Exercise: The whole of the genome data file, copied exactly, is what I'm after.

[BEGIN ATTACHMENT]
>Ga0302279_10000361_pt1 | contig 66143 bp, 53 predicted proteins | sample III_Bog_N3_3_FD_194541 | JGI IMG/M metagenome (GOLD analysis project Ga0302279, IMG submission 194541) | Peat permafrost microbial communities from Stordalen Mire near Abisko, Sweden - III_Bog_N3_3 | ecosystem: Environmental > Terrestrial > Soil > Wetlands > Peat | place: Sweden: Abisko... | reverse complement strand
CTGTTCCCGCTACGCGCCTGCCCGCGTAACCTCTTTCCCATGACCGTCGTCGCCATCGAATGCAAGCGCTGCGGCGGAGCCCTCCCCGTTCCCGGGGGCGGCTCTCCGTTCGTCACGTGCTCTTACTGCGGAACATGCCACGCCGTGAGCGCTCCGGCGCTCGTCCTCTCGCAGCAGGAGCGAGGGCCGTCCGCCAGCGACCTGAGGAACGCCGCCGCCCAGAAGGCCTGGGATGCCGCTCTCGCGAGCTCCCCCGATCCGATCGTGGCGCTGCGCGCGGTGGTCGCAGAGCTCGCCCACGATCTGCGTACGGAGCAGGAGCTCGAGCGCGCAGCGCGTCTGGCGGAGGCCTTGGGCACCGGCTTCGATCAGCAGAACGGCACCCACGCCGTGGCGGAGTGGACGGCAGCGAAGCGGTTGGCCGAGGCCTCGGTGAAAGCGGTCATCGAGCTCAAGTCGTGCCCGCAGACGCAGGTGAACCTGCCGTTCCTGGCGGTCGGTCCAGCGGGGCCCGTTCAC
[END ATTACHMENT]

>Ga0302279_10000361_pt1 | contig 66143 bp, 53 predicted proteins | sample III_Bog_N3_3_FD_194541 | JGI IMG/M metagenome (GOLD analysis project Ga0302279, IMG submission 194541) | Peat permafrost microbial communities from Stordalen Mire near Abisko, Sweden - III_Bog_N3_3 | ecosystem: Environmental > Terrestrial > Soil > Wetlands > Peat | place: Sweden: Abisko... | reverse complement strand
CTGTTCCCGCTACGCGCCTGCCCGCGTAACCTCTTTCCCATGACCGTCGTCGCCATCGAATGCAAGCGCTGCGGCGGAGCCCTCCCCGTTCCCGGGGGCGGCTCTCCGTTCGTCACGTGCTCTTACTGCGGAACATGCCACGCCGTGAGCGCTCCGGCGCTCGTCCTCTCGCAGCAGGAGCGAGGGCCGTCCGCCAGCGACCTGAGGAACGCCGCCGCCCAGAAGGCCTGGGATGCCGCTCTCGCGAGCTCCCCCGATCCGATCGTGGCGCTGCGCGCGGTGGTCGCAGAGCTCGCCCACGATCTGCGTACGGAGCAGGAGCTCGAGCGCGCAGCGCGTCTGGCGGAGGCCTTGGGCACCGGCTTCGATCAGCAGAACGGCACCCACGCCGTGGCGGAGTGGACGGCAGCGAAGCGGTTGGCCGAGGCCTCGGTGAAAGCGGTCATCGAGCTCAAGTCGTGCCCGCAGACGCAGGTGAACCTGCCGTTCCTGGCGGTCGGTCCAGCGGGGCCCGTTCAC